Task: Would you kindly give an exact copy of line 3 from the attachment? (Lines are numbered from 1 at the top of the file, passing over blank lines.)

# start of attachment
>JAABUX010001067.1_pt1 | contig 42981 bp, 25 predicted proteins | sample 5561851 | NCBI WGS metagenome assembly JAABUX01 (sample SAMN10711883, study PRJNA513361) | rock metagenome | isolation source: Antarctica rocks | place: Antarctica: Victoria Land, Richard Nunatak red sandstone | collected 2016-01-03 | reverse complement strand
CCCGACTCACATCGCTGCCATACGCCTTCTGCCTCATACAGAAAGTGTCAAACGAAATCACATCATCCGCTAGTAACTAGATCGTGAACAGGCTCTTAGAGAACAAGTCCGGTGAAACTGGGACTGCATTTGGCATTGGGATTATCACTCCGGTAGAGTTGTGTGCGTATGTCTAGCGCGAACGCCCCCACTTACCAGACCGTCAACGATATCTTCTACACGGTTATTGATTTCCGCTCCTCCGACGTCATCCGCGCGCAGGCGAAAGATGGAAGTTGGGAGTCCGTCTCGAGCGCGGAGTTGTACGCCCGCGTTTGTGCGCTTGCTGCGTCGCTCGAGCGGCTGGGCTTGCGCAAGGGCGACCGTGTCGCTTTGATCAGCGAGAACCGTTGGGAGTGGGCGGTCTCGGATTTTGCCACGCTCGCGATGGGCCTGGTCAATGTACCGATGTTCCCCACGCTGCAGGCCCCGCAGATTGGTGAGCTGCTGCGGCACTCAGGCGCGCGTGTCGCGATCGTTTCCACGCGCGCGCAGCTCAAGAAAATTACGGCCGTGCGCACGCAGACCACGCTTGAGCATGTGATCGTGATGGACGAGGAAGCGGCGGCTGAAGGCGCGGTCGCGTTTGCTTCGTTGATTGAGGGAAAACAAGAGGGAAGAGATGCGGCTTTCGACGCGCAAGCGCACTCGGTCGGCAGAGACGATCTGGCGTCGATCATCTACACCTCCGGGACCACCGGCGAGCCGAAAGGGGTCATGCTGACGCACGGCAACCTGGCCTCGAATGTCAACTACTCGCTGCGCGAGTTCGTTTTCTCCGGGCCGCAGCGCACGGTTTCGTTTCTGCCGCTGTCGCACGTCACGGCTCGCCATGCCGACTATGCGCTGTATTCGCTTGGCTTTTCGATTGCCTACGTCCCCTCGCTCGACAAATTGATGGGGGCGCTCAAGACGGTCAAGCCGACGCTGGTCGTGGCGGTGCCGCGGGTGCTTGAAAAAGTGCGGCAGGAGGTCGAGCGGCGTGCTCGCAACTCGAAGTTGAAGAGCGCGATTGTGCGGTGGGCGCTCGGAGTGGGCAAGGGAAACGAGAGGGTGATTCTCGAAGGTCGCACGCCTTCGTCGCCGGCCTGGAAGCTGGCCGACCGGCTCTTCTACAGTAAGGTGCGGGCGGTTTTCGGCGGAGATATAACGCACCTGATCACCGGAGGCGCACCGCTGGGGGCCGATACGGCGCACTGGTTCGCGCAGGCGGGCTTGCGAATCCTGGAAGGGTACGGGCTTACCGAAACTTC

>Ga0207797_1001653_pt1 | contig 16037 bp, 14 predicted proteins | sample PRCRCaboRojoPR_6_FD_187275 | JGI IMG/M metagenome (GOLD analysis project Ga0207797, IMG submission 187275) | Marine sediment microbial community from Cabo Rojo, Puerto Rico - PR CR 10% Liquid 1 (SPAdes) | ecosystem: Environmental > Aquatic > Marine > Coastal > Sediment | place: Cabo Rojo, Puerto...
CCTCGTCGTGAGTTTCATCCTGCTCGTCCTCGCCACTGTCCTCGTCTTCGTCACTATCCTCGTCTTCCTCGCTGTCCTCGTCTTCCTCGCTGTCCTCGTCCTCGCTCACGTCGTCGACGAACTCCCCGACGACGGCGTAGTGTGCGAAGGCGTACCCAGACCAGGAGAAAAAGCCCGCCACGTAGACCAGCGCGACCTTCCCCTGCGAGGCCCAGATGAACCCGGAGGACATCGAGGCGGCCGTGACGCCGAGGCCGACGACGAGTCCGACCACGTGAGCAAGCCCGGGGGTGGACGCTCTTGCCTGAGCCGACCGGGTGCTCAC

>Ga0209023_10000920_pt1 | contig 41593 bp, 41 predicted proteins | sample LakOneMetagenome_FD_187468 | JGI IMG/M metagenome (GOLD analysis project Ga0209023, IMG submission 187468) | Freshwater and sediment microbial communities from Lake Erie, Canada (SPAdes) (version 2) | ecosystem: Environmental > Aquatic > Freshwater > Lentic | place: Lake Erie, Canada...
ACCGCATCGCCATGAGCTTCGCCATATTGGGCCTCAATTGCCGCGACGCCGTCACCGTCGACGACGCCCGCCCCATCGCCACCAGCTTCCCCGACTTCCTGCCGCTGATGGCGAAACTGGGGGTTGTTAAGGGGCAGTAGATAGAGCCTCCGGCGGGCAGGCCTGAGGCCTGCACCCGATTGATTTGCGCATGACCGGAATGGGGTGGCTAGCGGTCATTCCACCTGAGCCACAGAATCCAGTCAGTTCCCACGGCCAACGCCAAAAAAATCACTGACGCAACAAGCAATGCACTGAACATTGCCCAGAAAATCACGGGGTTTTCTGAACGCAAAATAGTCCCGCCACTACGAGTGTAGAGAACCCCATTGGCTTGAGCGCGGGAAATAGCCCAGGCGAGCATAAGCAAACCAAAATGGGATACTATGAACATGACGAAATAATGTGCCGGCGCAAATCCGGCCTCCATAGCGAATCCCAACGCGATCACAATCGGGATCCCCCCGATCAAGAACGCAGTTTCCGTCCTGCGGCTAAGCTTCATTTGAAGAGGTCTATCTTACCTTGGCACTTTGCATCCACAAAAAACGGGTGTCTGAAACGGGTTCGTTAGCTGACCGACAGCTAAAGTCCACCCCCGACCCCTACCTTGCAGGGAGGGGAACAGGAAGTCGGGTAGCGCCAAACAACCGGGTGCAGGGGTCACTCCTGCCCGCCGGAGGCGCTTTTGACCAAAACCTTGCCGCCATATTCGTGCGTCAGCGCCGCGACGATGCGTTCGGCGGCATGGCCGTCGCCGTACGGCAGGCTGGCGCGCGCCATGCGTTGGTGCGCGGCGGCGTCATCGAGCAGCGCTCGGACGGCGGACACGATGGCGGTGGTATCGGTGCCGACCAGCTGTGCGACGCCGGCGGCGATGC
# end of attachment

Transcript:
>Ga0207797_1001653_pt1 | contig 16037 bp, 14 predicted proteins | sample PRCRCaboRojoPR_6_FD_187275 | JGI IMG/M metagenome (GOLD analysis project Ga0207797, IMG submission 187275) | Marine sediment microbial community from Cabo Rojo, Puerto Rico - PR CR 10% Liquid 1 (SPAdes) | ecosystem: Environmental > Aquatic > Marine > Coastal > Sediment | place: Cabo Rojo, Puerto...